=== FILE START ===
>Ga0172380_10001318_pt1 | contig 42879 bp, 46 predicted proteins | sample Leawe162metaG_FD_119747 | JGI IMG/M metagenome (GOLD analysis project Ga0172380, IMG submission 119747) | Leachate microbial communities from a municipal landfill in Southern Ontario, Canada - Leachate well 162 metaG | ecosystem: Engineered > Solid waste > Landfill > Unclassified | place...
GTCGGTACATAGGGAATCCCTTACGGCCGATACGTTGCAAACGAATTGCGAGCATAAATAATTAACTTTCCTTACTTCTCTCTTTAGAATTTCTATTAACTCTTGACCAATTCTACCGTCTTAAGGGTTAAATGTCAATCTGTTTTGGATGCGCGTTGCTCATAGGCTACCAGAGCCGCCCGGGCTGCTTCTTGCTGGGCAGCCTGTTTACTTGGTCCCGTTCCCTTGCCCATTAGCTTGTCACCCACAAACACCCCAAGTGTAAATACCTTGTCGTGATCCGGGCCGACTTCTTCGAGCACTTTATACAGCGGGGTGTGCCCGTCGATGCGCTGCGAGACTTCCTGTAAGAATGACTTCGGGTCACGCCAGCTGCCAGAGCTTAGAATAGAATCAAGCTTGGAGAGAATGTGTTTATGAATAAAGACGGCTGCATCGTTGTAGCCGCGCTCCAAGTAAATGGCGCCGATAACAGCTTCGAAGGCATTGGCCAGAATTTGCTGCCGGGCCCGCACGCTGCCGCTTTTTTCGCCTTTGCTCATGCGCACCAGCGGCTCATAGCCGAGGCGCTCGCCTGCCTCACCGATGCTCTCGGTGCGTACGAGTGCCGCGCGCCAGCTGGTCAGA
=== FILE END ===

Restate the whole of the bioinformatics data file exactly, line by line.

>Ga0172380_10001318_pt1 | contig 42879 bp, 46 predicted proteins | sample Leawe162metaG_FD_119747 | JGI IMG/M metagenome (GOLD analysis project Ga0172380, IMG submission 119747) | Leachate microbial communities from a municipal landfill in Southern Ontario, Canada - Leachate well 162 metaG | ecosystem: Engineered > Solid waste > Landfill > Unclassified | place...
GTCGGTACATAGGGAATCCCTTACGGCCGATACGTTGCAAACGAATTGCGAGCATAAATAATTAACTTTCCTTACTTCTCTCTTTAGAATTTCTATTAACTCTTGACCAATTCTACCGTCTTAAGGGTTAAATGTCAATCTGTTTTGGATGCGCGTTGCTCATAGGCTACCAGAGCCGCCCGGGCTGCTTCTTGCTGGGCAGCCTGTTTACTTGGTCCCGTTCCCTTGCCCATTAGCTTGTCACCCACAAACACCCCAAGTGTAAATACCTTGTCGTGATCCGGGCCGACTTCTTCGAGCACTTTATACAGCGGGGTGTGCCCGTCGATGCGCTGCGAGACTTCCTGTAAGAATGACTTCGGGTCACGCCAGCTGCCAGAGCTTAGAATAGAATCAAGCTTGGAGAGAATGTGTTTATGAATAAAGACGGCTGCATCGTTGTAGCCGCGCTCCAAGTAAATGGCGCCGATAACAGCTTCGAAGGCATTGGCCAGAATTTGCTGCCGGGCCCGCACGCTGCCGCTTTTTTCGCCTTTGCTCATGCGCACCAGCGGCTCATAGCCGAGGCGCTCGCCTGCCTCACCGATGCTCTCGGTGCGTACGAGTGCCGCGCGCCAGCTGGTCAGA